ATT Autumn Statement representations
The ATT submitted five representations to HM Treasury in advance of the Autumn Statement. These addressed areas of concern with tax policy identified by our Technical Team based on feedback from members and our dealings with HMRC. Our submissions are summarised below, with full details available on our website. By the time you read this, it will be known whether the government has picked up any of our suggestions.
Our first Autumn Statement representation dealt with two aspects of the trivial benefits exemption in the Income Tax (Earnings and Pension) Act 2003 s 323A: revising the £50 limit to reflect inflation, and widening the exemption to cover qualifying expenses which are not paid for directly by employers.
Our representation suggested that benefits which would be within the rules if paid for by the employer should also be exempt if the employee pays and reclaims the cost. An employee could then pay for their flu vaccination, for instance, and submit an expense claim to their employer without triggering a tax charge.
Jointly owned property
The ATT’s second representation concerned jointly owned property and the need for Form 17. Our suggestion was to abolish the deeming provisions in Income Tax Act 2007 s 836, which result in income from property held jointly by married couples or civil partners being split equally regardless of the underlying beneficial ownership. This rule does not apply to other joint owners and is relevant for income tax purposes only. This causes unnecessary complexity and confusion, and we have suggested that the taxation of joint property income should be simplified to reflect beneficial ownership, regardless of the marital/civil partnership status of the owners.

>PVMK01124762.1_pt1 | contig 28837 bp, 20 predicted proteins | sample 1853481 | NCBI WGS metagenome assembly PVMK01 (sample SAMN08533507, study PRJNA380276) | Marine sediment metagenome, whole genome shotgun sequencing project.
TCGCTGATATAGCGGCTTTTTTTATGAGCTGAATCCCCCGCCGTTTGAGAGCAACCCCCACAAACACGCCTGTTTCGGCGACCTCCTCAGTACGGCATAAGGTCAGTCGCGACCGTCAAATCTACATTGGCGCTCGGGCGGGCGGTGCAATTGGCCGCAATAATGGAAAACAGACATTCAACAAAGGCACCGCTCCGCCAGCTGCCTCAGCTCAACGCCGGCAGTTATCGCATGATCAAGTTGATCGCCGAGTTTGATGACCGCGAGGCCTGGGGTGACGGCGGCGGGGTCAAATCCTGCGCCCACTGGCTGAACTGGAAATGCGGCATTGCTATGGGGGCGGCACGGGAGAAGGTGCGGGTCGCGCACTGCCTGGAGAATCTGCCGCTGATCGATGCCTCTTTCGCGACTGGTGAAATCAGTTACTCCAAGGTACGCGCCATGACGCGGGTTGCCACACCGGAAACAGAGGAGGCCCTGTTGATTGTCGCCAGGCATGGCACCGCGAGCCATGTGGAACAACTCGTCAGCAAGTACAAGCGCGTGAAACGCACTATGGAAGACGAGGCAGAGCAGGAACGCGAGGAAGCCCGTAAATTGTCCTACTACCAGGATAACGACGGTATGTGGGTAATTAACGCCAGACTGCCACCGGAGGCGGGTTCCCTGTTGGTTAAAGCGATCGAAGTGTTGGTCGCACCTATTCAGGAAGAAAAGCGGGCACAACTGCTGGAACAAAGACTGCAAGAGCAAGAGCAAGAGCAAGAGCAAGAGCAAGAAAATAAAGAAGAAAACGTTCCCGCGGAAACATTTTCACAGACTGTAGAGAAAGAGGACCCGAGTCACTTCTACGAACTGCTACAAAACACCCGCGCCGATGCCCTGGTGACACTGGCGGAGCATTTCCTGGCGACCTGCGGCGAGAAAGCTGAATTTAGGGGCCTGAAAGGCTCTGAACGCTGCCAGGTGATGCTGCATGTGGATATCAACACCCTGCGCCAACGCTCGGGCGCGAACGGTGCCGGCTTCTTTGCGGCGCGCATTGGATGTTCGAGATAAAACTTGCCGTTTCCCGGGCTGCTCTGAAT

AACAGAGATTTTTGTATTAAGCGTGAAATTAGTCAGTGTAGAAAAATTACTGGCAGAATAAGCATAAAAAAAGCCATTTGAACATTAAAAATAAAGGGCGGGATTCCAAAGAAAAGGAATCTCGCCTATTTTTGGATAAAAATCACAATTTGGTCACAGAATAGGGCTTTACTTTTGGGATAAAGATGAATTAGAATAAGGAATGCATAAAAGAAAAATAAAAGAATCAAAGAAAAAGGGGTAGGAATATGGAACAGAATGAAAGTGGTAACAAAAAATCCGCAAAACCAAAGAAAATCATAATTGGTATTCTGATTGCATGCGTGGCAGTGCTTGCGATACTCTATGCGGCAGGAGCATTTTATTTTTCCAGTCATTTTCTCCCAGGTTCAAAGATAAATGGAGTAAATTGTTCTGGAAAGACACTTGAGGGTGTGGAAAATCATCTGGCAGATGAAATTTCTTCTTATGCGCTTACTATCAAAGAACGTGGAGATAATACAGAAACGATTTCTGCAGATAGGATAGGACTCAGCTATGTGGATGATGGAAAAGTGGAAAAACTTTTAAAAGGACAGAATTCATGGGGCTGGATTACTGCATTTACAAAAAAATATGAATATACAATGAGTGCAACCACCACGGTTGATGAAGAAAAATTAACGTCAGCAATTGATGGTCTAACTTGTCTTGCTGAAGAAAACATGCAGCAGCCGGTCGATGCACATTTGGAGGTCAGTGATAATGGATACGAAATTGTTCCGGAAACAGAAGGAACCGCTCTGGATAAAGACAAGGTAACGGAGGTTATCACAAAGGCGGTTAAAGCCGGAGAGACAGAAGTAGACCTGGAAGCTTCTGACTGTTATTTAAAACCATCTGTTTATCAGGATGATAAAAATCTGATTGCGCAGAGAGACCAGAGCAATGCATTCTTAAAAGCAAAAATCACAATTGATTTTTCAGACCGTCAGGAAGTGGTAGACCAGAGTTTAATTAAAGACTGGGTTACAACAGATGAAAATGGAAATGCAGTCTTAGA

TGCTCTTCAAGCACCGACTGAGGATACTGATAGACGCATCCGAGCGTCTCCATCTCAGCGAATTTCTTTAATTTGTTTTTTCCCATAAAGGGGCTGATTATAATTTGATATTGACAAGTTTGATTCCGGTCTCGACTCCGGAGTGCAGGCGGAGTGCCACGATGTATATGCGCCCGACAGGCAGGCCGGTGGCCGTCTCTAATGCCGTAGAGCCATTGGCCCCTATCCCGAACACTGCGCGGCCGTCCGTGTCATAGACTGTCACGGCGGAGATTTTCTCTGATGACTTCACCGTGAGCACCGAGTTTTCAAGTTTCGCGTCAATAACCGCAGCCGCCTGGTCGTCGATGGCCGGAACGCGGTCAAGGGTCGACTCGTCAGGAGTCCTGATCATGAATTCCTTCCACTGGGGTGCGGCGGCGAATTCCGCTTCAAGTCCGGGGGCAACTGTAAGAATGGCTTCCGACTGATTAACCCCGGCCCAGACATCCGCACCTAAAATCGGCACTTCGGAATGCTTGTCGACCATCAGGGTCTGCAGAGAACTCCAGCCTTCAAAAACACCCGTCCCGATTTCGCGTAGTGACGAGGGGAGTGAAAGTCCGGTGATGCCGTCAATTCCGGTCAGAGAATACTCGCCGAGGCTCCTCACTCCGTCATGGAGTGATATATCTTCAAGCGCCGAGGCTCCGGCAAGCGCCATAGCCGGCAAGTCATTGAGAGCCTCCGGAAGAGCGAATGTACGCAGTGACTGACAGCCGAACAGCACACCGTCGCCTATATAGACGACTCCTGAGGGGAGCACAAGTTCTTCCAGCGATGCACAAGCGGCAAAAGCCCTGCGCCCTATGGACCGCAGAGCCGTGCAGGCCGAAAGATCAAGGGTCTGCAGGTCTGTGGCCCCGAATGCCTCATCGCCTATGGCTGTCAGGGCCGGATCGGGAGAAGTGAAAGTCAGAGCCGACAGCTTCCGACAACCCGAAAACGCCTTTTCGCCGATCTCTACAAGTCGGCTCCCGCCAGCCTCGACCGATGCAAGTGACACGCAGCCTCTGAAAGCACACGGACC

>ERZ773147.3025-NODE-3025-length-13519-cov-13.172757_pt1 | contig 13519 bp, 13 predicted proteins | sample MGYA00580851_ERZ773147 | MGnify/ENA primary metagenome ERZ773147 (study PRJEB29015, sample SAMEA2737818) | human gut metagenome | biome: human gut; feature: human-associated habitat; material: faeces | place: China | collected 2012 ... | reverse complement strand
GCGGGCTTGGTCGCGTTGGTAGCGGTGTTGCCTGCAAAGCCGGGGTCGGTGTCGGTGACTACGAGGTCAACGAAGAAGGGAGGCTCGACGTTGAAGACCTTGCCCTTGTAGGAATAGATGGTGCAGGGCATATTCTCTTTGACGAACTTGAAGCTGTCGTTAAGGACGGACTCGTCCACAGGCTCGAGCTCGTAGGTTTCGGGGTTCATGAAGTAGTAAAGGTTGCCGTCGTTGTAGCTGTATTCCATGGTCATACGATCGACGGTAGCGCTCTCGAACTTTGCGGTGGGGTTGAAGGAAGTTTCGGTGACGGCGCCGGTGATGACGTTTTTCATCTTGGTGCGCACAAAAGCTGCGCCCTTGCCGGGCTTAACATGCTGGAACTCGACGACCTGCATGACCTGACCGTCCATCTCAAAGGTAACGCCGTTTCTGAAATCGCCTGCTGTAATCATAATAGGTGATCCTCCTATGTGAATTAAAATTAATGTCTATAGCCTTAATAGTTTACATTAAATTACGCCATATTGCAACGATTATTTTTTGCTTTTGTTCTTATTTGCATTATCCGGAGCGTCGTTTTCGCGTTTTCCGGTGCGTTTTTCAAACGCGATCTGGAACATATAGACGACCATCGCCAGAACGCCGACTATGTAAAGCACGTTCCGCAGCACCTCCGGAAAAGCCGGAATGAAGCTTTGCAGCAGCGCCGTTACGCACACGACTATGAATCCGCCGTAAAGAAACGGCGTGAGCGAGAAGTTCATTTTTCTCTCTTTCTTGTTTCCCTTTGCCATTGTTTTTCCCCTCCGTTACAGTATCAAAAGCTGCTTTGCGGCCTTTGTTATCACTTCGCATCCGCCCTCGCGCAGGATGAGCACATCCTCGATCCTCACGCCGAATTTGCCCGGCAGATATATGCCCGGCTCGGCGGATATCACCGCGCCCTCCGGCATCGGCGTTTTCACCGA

We have repeated our call for the government to increase the amount that drivers can be paid tax-free for using their own car for work. The current rates have been unchanged for over 12 years, during which time the cost of running a car has increased substantially.
We think that all of the mileage rates set out in legislation should be increased to better reflect the current costs of running and maintaining a personal vehicle.
Inheritance tax simplification
The residence nil rate band is a complex relief that is available to some estates in addition to the nil rate band. While it would come at a cost, we have suggested that inheritance tax could be both simplified and made fairer by merging the residence nil rate band and the nil rate band into a single nil rate band.
Relief for loss on shares
Where executors of estates sell shares which have fallen below the probate value, they can claim relief from inheritance tax on the value that has been lost, provided that the shares are sold within 12 months of the date of death.
However, many estates are struggling to obtain the required grant of probate in time, due to delays in the processing of probate applications. These delays are outside of their control. The ATT considers that the existing 12 month window needs to be extended to 18 or 24 months from the date of death, even if only on a temporary basis, until these delays are resolved.
All five submissions can be found at: www.att.org.uk/technical/submissions.